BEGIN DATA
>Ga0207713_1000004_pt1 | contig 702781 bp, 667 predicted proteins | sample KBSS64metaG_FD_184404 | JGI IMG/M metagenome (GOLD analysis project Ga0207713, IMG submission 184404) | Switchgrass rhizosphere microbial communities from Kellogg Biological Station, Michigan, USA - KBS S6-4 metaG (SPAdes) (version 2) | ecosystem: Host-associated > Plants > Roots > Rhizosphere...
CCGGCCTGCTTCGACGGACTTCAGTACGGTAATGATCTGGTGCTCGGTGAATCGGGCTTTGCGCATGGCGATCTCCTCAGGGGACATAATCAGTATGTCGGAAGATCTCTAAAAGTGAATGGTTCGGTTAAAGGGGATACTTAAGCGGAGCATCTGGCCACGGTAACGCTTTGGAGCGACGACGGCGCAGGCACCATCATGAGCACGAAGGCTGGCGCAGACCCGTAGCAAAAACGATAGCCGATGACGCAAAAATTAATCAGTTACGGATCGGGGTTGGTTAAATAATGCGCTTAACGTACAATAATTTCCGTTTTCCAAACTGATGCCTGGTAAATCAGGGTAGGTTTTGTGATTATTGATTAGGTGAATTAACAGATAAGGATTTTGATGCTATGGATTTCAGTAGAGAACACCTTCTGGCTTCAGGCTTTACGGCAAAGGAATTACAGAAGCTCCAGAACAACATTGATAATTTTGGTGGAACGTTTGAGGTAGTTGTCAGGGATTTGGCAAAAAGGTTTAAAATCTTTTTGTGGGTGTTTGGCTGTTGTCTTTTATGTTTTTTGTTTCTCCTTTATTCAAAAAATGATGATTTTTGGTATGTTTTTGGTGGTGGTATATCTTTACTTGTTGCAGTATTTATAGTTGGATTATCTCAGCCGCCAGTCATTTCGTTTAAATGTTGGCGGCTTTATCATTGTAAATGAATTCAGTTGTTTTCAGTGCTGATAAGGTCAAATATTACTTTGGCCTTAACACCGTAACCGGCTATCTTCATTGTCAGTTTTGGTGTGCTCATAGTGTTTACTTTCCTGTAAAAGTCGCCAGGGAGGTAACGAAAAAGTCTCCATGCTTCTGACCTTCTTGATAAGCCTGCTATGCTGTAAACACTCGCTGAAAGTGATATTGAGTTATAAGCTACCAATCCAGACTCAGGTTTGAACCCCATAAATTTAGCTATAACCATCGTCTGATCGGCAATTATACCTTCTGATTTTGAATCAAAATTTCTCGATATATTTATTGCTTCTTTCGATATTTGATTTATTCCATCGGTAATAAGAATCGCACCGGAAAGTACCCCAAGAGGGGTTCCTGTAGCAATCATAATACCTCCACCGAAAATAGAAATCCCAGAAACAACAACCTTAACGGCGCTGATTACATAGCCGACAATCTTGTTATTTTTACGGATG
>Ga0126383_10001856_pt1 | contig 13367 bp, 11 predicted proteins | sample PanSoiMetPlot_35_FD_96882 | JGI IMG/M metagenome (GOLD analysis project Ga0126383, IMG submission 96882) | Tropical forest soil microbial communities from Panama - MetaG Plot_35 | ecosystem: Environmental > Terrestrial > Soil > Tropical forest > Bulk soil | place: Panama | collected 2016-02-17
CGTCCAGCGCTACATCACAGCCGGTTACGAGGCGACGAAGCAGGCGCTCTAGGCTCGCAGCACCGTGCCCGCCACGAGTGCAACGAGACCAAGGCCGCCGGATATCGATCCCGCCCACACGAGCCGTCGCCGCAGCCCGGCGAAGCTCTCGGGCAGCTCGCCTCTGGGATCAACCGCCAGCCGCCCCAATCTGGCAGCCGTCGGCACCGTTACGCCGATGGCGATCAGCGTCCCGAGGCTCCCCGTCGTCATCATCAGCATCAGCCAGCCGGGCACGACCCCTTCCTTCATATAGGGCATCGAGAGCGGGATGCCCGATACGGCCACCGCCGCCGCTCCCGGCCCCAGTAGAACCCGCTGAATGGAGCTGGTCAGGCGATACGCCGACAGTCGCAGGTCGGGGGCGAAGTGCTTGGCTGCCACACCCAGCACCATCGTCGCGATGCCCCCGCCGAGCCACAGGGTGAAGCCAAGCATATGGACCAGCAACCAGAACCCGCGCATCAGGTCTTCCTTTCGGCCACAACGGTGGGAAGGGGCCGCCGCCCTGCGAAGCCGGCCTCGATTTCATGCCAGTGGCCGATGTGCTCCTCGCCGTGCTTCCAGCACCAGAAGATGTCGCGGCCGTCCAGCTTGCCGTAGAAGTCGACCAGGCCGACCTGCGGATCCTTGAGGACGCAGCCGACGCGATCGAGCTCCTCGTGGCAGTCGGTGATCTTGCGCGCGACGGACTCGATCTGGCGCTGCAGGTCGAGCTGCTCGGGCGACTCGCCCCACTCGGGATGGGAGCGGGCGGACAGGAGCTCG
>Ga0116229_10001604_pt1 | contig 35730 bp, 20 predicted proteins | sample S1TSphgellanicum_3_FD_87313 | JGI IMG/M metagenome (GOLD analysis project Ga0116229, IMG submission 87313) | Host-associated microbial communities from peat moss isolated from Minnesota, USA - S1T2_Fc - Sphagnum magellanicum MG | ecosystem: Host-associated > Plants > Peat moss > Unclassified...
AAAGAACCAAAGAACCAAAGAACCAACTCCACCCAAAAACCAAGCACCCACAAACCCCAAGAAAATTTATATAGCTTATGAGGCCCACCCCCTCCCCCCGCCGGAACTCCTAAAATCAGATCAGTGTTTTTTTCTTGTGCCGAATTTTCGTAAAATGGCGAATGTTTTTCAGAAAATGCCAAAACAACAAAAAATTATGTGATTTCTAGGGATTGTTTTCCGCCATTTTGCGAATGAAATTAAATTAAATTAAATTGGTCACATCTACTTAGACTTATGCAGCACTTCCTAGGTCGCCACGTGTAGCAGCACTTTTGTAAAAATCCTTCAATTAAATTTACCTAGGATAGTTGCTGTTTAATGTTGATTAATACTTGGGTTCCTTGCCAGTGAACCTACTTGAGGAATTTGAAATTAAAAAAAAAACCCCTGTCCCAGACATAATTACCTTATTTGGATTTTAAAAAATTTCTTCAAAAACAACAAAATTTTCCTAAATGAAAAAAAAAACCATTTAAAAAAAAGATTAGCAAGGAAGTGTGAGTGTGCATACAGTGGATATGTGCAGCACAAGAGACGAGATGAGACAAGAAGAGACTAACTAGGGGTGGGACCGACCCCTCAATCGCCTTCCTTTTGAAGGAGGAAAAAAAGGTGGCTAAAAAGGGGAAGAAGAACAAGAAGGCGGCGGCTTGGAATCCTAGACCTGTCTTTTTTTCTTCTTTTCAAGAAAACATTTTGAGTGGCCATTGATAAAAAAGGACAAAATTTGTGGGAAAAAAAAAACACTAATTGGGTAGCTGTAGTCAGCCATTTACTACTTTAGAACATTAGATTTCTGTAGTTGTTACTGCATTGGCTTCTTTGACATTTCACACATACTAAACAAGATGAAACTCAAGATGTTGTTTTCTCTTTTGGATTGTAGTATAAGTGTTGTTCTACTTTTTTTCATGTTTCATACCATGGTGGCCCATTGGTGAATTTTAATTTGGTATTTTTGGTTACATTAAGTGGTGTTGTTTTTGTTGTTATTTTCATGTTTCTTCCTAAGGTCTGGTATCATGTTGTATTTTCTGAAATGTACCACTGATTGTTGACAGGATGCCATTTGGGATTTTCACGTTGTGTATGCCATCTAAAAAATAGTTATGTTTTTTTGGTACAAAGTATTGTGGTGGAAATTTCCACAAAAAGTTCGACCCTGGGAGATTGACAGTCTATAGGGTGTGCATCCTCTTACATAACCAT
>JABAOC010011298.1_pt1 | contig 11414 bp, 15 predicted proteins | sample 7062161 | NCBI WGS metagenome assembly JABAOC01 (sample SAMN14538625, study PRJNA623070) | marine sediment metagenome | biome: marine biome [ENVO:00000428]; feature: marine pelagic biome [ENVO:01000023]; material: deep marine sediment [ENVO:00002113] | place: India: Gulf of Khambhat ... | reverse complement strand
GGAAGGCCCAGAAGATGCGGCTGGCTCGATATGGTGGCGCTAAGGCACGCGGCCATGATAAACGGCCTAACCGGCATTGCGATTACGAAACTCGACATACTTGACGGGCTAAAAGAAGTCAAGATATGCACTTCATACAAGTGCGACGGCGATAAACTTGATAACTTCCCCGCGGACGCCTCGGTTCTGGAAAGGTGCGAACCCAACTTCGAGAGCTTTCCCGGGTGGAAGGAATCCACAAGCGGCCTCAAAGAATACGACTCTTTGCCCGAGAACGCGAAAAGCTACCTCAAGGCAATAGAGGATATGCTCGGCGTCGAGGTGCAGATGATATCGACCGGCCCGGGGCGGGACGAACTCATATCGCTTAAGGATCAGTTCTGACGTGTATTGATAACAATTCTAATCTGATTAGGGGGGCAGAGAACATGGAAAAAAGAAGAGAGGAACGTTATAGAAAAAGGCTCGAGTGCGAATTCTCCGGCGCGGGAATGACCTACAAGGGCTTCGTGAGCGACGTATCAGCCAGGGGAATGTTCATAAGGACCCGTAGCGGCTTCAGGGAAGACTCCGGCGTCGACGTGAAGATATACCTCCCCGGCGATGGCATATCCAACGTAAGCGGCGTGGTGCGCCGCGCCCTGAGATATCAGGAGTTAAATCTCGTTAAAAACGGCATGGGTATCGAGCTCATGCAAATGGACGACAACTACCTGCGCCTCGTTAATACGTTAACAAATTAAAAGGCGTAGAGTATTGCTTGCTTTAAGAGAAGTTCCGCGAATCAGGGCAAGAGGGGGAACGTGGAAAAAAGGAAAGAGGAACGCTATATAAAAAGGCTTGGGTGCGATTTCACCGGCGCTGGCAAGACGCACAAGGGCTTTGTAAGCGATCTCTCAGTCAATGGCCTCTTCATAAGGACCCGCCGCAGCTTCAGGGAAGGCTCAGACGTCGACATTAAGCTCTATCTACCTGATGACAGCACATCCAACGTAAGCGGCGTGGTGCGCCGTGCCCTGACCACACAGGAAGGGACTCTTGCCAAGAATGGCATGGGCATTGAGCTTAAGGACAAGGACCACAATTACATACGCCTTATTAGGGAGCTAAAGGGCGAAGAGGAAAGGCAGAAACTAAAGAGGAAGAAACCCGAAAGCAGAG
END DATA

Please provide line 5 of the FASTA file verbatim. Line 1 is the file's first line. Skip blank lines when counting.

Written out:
>Ga0116229_10001604_pt1 | contig 35730 bp, 20 predicted proteins | sample S1TSphgellanicum_3_FD_87313 | JGI IMG/M metagenome (GOLD analysis project Ga0116229, IMG submission 87313) | Host-associated microbial communities from peat moss isolated from Minnesota, USA - S1T2_Fc - Sphagnum magellanicum MG | ecosystem: Host-associated > Plants > Peat moss > Unclassified...